by | May 3, 2018 | Uncategorized

Patient Choice and the Effectiveness and Safety of HIFU

By Sitemaster

An interesting article has just been published in the Journal of Urology which helps to provide information (and context) about the quality of data supporting the use of high-intensity focused ultrasound (HIFU) in the treatment of prostate cancer. This article by Babalola et al. comes from staff at the Center for Devices and Radiological Health at the U.S. Food and Drug Administration (FDA).

Although HIFU was approved relatively recently for “prostate tissue ablation”, it has never been approved in the US for the treatment of prostate cancer.

The authors report their findings from a detailed literature search (inclusive of all reports submitted to the FDA) that addressed:

  • The effectiveness and safety of HIFU
    • When used in the first-line treatment of localized prostate cancer
    • When used as a form of second-line, salvage therapy in the management of localized prostate cancer
    • When used either within the US or elsewhere
  • Patient preference information (PPI) on HIFU-related safety and effectiveness outcomes

Their findings were as follows:

  • There are “no HIFU effectiveness data relevant to clinical decision-making such as overall survival or prostate-cancer-specific survival in the US.”
  • “Long-term effectiveness data from outside the US are sparse and outcomes are variable.”
  • There are “no patient preference data on HIFU treatment in men with prostate cancer.”

Your sitemaster would generally agree with these findings (although he is aware he may not have seen all of the data presented to the FDA because some of those data may be confidential).

Babalola et al. conclude that

The lack of long term HIFU oncological data in a United States population has brought new challenges to prostate cancer stakeholders including clinicians, patients, and the FDA. PPI from future patient studies on HIFU could provide additional information to patients, clinicians, and current and prospective device developers.

They further note that if such data existed it could “be used by regulators in their risk-benefit evaluation for this class of treatment devices.”

The message to the developers and marketers of HIFU technology — and to the patients who are interested in seeing such technology approved for the treatment of prostate cancer — is a clear one: “Bring us sound data and we will consider it.” Such data could specifically include data on patients’ willingness to opt for treatment with HIFU over other management options (i.e., PPI), which might include active surveillance, radical prostatectomy, radiation therapy, and other forms of management if the information provided to patients had been presented in a well-structured, well-documented, and neutral manner.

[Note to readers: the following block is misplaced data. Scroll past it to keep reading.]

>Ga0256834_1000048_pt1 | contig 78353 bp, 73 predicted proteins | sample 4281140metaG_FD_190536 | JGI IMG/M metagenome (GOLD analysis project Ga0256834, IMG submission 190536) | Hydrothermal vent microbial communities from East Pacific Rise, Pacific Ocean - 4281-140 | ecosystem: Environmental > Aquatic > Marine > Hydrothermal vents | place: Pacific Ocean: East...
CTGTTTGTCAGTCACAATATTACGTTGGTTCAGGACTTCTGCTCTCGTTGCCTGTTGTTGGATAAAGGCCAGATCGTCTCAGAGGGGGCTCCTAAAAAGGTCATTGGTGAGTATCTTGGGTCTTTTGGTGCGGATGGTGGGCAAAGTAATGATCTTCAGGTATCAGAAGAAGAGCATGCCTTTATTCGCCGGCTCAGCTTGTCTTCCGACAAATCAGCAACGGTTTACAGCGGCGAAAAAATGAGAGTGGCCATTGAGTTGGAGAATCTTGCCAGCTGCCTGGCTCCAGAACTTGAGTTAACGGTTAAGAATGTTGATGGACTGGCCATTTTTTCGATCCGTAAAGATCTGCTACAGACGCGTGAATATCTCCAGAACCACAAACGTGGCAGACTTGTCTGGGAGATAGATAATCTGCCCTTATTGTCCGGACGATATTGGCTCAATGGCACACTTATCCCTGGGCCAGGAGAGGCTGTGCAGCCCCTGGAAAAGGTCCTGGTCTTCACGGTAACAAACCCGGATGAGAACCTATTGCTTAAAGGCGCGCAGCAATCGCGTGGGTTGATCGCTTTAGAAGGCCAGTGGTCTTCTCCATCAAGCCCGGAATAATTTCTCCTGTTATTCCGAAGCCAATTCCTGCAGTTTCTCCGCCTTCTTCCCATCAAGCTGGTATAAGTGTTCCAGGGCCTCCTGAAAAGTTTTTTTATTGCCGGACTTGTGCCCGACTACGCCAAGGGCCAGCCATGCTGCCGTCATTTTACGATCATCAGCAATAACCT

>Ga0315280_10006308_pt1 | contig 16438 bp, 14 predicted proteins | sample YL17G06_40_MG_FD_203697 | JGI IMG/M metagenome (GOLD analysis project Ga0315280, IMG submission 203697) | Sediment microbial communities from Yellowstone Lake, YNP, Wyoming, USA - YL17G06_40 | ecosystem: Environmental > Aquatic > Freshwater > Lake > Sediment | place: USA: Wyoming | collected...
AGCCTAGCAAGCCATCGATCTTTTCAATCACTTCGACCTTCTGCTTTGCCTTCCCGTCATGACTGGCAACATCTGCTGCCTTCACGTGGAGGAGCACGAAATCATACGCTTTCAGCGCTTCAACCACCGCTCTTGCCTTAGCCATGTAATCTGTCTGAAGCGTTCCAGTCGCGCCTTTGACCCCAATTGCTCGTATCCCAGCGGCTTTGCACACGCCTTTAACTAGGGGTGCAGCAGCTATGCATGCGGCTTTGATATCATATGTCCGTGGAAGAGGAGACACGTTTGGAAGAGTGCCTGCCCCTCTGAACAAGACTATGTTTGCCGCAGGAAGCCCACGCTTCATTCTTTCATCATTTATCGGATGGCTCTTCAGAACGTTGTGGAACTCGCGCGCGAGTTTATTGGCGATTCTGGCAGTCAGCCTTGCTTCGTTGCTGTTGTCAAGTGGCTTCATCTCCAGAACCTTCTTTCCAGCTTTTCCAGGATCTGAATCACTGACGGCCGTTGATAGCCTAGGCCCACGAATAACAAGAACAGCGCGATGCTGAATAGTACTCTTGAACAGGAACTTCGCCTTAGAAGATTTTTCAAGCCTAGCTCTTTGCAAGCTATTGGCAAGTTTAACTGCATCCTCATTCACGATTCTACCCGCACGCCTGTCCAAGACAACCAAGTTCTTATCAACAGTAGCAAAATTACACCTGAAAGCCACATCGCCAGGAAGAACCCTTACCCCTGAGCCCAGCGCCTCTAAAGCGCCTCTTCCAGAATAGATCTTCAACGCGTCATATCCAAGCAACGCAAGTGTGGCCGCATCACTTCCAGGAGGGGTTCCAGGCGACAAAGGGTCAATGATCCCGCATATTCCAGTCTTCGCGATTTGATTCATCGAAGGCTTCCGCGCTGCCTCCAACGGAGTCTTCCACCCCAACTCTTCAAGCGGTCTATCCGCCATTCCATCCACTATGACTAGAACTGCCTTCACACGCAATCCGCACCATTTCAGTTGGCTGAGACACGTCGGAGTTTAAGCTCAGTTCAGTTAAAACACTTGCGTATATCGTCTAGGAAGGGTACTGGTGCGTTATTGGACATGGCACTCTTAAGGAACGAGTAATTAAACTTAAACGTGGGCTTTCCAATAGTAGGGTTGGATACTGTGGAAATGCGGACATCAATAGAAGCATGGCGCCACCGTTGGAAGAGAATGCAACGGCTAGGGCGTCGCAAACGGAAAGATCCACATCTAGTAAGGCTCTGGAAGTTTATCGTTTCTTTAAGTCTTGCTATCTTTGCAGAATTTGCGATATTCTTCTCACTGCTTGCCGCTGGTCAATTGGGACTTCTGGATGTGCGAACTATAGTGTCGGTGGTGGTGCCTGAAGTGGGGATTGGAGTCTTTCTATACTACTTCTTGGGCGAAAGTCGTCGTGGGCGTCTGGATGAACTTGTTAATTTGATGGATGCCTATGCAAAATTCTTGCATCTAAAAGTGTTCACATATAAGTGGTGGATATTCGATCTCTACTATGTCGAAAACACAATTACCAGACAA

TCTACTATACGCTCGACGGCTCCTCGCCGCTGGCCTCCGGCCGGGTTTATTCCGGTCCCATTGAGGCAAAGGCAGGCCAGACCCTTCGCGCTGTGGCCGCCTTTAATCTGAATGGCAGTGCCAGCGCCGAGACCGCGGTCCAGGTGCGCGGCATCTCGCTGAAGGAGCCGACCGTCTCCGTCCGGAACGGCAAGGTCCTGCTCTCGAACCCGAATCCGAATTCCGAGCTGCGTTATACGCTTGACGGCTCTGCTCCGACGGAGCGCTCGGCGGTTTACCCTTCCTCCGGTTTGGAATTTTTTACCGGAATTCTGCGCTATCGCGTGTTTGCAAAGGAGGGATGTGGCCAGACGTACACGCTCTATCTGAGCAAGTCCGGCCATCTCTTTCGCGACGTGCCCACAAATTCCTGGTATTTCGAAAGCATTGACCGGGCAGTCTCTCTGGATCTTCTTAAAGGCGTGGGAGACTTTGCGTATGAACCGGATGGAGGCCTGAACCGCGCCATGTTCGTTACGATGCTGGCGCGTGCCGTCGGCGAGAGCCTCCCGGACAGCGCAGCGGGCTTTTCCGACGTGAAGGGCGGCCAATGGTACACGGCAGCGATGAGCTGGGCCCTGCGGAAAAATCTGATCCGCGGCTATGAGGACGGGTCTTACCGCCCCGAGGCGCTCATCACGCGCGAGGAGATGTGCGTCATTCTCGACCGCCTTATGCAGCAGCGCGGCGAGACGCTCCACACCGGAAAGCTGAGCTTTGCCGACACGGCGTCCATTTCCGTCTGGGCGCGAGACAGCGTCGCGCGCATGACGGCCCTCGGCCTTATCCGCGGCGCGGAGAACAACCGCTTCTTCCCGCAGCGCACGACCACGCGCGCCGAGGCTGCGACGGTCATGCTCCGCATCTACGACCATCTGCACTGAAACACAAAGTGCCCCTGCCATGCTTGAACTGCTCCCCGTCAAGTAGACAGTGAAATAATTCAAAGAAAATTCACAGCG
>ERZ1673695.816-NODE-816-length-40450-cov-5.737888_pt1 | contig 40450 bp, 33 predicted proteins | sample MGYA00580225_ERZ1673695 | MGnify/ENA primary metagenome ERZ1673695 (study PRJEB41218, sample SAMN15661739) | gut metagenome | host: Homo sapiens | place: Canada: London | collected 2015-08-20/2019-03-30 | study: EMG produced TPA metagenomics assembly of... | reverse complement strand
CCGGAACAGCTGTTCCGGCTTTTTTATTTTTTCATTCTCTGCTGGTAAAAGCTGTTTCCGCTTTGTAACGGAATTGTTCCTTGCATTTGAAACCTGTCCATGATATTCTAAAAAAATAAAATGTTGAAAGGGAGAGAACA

In other words, the FDA appears to be willing to consider approval of HIFU for the treatment of localized prostate cancer if it can be demonstrated that sufficient numbers of patients would select such a treatment option over other accepted forms of management when it is presented as one of several possible management options with the relevant supporting data.

This is actually — in the opinion of your sitemaster — a very interesting development. The “New” Prostate Cancer InfoLink has long advised selected, individual patients that HIFU might be an appropriate management option for them, while simultaneously cautioning that the long-term data on effectiveness and safety of this form of treatment has been less than entirely compelling. We believe in the right of patients to make the best decision about management and treatment for prostate cancer that “works” for them as individuals. If it can be shown that a sufficient percentage of newly diagnosed patients would choose HIFU as their first-line management option over other forms of therapy based on the currently available data, then patients should have the right to be treated that way — so long as they also appreciate that (a) it doesn’t always work and (b) it can have some significant side effects.

And, as always, in addressing this issue, we would point out that it takes skill, training, and experience to learn to use HIFU really well. Any patients who wants to consider HIFU as a form of treatment for localized prostate cancer would be wise to discuss this with one of the relatively small number of specialists who have been well trained and who have had time to develop their skill and experience in the use of this technique.

If you are considering HIFU treatment for prostate cancer CyberKnife Radiosurgery may be a better option for you. CyberKnife has a 98% success rate for prostate cancer, it is truly non-invasive, no anesthesia, no cutting, no pain, no catheter, little to no side effects and no down time. See what our patients are saying and visit our website at www.prostatecancertreatmentmiami.com or contact usto set up a consultation with one of our board-certified radiology oncologists. Call us today at 305-279-2900